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As to the relative popularity of .44-40 vs .45 Colt, some years ago The American Rifleman did an article on .44-40 caliber revolvers of the period. The summation was that Colt made more .44-40 revolvers than all other manufacturers combined, and Colt produced far more .45 Colt revovler than .44-40s.

And, remember the .44-40 took a bad hit during the transition from black powder to smokeless.

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Old September 28, 2012, 08:43 PM   #71
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I notice a general assumption that the military issued the ".45 Schofield" only to those carrying that revolver and that when it was phased out the ammunition became obsolete and the Army reverted back to .45 Colt. In fact, once the Schofield was adopted in 1874, even though in limited numbers, Frankford Arsenal made ONLY the shorter cartridge, and FA ammunition was the ONLY revolver ammunition issued to the Army from 1874 to the end of the Single Action era. Even after the S&W was long gone, the cartridge continued to be issued. After 1874, the Army never issued .45 Colt ammunition.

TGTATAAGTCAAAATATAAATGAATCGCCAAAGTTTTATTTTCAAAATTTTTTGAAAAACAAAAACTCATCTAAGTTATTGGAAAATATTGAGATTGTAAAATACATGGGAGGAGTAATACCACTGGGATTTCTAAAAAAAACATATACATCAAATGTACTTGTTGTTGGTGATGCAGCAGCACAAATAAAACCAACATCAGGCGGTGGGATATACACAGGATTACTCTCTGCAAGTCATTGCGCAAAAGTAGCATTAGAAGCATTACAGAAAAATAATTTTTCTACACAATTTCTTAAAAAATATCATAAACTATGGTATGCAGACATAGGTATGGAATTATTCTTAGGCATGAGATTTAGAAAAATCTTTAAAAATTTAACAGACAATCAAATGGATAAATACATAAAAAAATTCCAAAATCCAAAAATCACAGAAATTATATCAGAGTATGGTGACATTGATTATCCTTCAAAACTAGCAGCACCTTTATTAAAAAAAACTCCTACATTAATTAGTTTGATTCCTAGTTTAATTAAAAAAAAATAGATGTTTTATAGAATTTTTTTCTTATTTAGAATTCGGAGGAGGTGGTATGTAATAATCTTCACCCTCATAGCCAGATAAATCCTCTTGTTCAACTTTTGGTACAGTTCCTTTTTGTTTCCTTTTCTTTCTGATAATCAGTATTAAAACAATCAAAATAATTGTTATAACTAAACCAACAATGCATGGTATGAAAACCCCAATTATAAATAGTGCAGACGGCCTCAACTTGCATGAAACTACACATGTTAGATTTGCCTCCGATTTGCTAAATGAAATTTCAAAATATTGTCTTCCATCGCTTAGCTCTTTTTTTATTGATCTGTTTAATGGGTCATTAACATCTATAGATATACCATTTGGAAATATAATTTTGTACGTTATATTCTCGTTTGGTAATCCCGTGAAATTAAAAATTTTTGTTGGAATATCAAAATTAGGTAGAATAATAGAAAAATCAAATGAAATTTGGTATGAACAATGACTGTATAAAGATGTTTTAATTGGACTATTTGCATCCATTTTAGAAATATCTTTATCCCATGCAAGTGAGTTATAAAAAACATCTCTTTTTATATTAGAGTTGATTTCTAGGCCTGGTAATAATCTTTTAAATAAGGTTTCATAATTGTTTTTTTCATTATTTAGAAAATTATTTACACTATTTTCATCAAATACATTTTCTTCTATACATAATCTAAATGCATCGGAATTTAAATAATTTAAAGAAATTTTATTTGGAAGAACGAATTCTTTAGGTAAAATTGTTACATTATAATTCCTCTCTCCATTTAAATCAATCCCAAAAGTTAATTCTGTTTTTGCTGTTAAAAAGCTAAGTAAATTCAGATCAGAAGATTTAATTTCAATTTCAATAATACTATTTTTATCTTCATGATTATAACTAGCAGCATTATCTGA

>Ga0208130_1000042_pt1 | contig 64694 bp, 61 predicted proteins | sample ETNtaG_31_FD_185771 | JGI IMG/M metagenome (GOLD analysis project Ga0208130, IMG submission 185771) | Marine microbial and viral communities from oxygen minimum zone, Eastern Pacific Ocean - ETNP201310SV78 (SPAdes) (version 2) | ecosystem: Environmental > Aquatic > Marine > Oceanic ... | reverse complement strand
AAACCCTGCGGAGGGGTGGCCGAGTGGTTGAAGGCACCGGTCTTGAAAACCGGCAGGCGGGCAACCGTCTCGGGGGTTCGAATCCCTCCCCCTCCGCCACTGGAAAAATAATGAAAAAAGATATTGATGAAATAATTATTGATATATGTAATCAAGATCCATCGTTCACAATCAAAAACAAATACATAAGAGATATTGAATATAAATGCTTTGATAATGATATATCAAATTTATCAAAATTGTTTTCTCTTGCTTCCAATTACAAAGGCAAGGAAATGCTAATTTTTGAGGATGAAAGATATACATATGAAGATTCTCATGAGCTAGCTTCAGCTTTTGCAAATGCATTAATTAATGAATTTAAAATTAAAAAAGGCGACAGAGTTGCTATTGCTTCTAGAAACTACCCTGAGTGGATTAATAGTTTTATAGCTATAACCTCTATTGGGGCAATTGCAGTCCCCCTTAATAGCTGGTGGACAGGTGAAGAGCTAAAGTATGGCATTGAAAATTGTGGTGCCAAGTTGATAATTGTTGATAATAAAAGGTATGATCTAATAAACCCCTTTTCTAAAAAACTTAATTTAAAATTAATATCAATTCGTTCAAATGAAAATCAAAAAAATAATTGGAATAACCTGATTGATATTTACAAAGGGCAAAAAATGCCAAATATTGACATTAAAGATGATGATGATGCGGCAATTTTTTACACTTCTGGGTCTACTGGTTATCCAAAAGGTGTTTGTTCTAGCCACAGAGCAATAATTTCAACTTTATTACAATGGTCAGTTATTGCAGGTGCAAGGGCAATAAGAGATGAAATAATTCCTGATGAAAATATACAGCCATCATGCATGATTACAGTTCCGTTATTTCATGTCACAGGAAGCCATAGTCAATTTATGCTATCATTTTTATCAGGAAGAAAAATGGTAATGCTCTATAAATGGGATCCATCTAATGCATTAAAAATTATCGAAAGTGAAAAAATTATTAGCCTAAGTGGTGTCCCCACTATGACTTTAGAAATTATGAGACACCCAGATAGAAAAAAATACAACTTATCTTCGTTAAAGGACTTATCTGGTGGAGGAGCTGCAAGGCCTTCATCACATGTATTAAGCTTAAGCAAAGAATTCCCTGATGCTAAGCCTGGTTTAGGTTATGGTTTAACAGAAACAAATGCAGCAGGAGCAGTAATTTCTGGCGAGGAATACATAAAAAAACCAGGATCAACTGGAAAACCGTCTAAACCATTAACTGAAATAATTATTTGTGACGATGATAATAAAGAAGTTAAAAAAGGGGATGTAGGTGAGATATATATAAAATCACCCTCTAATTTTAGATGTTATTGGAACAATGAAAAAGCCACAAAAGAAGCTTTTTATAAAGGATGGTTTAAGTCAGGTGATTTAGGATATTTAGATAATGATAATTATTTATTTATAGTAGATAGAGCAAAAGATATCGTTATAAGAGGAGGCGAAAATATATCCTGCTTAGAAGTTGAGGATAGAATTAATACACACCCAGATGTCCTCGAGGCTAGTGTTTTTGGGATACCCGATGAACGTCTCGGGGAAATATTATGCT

Even when the Army adopted the Colt New Service in .45 Colt as its standard handgun in 1909, they did not issue .45 Colt ammunition because they found that the small rim caused empty cases to jump the extractor, hanging the gun up. Frankford Arsenal made the Model 1909 cartridge with a larger rim and, again, that was the ONLY ammunition issued with the Model 1909 revolver. There was no contract .45 Colt ammunition. (The Model 1909 cartridge, not the .45 Schofield is the one that only three rounds can be loaded in the Model 1873 revolver, a matter of no importance to the Army since the old SAA was long obsolete in 1909.)

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Old September 29, 2012, 12:00 AM   #72
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I thought the majority of 45 Colt revolvers produced were sold to the Government and that in civilian sales the 44-40 was the top dog until well AFTER the turn of the century.